Eyes on the Sky has a two-fold purpose: The primary one is astronomy outreach and education. The secondary one is light pollution reduction. Light pollution is the most serious problem facing both amateur and professional astronomers using ground-based telescopes. Although there are good organizations out there doing their best to raise awareness of the issue through other means, there are other ways to do that. So the over-arching theme for this site, the videos, the outreach, is with the goal of reducing light pollution.
The guy behind "Eyes on the Sky"
David Fuller has been a stargazer for over 30 years, fascinated by the space programs of all countries and the wonders of what exists in space that can be seen visually and in other wavelengths. Tired of seeing other amateur astronomers complain about light pollution but not doing anything about it, in 2008 he began writing local newspaper articles that described how anyone can see what's up in the night sky. In 2010, after noticing a serious lack of good videos online about how to align an equatorial mount, he took a consumer-grade digital camera and created a simple "how to" video that has become the most viewed video on the subject.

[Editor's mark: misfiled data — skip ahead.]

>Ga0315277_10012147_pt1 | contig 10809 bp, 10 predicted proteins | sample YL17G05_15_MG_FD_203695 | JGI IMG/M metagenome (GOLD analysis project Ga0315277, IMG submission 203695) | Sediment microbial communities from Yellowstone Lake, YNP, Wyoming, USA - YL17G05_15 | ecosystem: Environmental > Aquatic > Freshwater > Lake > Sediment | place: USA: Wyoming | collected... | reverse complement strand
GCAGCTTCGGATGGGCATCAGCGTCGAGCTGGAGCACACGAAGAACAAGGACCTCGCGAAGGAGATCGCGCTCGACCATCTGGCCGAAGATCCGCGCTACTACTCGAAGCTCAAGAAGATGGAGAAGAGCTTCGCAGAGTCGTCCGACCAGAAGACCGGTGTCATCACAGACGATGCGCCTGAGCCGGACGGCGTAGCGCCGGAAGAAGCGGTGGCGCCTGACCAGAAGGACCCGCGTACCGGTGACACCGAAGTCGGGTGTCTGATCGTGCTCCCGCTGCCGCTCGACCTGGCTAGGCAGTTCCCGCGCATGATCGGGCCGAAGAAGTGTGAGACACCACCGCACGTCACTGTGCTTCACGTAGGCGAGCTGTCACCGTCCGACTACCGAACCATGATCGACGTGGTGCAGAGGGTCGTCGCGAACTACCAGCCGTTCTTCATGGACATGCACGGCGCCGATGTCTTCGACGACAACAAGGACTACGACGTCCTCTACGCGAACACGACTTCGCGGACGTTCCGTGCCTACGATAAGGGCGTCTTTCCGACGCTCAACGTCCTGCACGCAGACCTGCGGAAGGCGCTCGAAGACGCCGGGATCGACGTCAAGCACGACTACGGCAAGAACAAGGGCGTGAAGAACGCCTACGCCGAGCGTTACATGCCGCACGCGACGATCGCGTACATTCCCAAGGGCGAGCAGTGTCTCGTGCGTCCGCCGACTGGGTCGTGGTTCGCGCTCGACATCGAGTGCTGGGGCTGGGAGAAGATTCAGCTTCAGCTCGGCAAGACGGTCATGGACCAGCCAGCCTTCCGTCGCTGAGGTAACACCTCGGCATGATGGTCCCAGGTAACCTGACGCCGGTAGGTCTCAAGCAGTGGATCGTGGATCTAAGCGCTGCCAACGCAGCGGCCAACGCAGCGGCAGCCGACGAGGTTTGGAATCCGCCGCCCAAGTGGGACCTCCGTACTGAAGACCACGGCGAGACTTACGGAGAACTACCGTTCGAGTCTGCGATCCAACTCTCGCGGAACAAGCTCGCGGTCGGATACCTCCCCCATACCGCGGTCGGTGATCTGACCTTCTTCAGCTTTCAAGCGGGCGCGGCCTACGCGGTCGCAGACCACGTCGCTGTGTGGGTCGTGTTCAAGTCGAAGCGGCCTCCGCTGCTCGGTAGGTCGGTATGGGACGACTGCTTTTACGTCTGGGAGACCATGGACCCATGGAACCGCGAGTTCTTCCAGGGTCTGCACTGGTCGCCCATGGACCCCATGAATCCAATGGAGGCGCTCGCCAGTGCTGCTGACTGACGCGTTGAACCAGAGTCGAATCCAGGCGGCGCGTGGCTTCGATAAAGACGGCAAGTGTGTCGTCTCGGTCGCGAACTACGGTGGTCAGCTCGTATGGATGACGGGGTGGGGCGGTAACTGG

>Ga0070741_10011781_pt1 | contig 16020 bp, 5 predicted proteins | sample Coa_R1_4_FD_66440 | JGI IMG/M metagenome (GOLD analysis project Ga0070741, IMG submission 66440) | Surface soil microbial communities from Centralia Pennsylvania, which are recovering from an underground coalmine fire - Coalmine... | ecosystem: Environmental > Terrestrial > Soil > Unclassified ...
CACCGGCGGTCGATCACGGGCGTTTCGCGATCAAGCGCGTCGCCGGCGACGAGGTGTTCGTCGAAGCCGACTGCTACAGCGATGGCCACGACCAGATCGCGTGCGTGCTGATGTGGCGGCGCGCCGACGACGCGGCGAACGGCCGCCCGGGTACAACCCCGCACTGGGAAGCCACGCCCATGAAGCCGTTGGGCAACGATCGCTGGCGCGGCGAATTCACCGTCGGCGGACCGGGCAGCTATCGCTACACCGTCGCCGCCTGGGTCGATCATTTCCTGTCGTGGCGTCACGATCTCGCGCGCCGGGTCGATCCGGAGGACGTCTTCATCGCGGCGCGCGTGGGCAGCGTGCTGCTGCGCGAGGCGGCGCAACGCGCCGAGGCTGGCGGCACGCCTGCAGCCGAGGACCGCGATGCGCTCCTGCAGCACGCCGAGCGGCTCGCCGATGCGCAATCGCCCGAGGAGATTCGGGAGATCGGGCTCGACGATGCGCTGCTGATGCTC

Sensing an opportunity to expand to a wider audience, some better equipment was purchased and Eyes on the Sky moved from print to video. Nearly 10 years later in late 2020, the channel has over 48,000 subscribers and nearly 5 million views. And his videos receive views not just in the United States, but the United Kingdom, Europe and India, just to name a few.
Dave is actively involved in local astronomy outreach efforts (though most everyone has discontinued that during the pandemic) including his local club, the Kankakee Area StarGazers in Kankakee IL, the Chicago Astronomer astronomy outreach of Joe Guzman and the Will County Forest Preserve District in Illinois. He is also a member of the Chicago Astronomical Society, and works with several local groups dedicated to light pollution reduction. In addition to that, Dave offers astronomy presentations to institutions of informal education such as libraries and park districts to help empower people to learn about what they can find and see in the night sky, as well as how to use their optical instruments to maximum effectiveness.